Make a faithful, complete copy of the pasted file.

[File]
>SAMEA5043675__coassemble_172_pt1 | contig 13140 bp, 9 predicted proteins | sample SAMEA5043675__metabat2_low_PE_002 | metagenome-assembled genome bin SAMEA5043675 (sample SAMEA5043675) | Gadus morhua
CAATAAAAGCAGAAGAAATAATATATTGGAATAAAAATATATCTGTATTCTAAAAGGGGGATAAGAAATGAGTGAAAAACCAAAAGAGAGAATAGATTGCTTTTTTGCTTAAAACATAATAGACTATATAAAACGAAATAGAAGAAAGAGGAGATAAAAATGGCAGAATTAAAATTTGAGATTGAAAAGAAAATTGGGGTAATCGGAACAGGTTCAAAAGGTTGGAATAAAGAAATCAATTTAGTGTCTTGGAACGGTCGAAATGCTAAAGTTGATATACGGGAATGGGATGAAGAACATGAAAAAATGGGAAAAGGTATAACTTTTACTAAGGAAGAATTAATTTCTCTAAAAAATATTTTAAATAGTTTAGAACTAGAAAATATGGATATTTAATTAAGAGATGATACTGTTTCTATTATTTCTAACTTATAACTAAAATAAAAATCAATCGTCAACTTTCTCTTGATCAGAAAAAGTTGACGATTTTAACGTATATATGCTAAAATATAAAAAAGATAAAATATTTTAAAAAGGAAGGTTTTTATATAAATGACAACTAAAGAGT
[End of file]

>SAMEA5043675__coassemble_172_pt1 | contig 13140 bp, 9 predicted proteins | sample SAMEA5043675__metabat2_low_PE_002 | metagenome-assembled genome bin SAMEA5043675 (sample SAMEA5043675) | Gadus morhua
CAATAAAAGCAGAAGAAATAATATATTGGAATAAAAATATATCTGTATTCTAAAAGGGGGATAAGAAATGAGTGAAAAACCAAAAGAGAGAATAGATTGCTTTTTTGCTTAAAACATAATAGACTATATAAAACGAAATAGAAGAAAGAGGAGATAAAAATGGCAGAATTAAAATTTGAGATTGAAAAGAAAATTGGGGTAATCGGAACAGGTTCAAAAGGTTGGAATAAAGAAATCAATTTAGTGTCTTGGAACGGTCGAAATGCTAAAGTTGATATACGGGAATGGGATGAAGAACATGAAAAAATGGGAAAAGGTATAACTTTTACTAAGGAAGAATTAATTTCTCTAAAAAATATTTTAAATAGTTTAGAACTAGAAAATATGGATATTTAATTAAGAGATGATACTGTTTCTATTATTTCTAACTTATAACTAAAATAAAAATCAATCGTCAACTTTCTCTTGATCAGAAAAAGTTGACGATTTTAACGTATATATGCTAAAATATAAAAAAGATAAAATATTTTAAAAAGGAAGGTTTTTATATAAATGACAACTAAAGAGT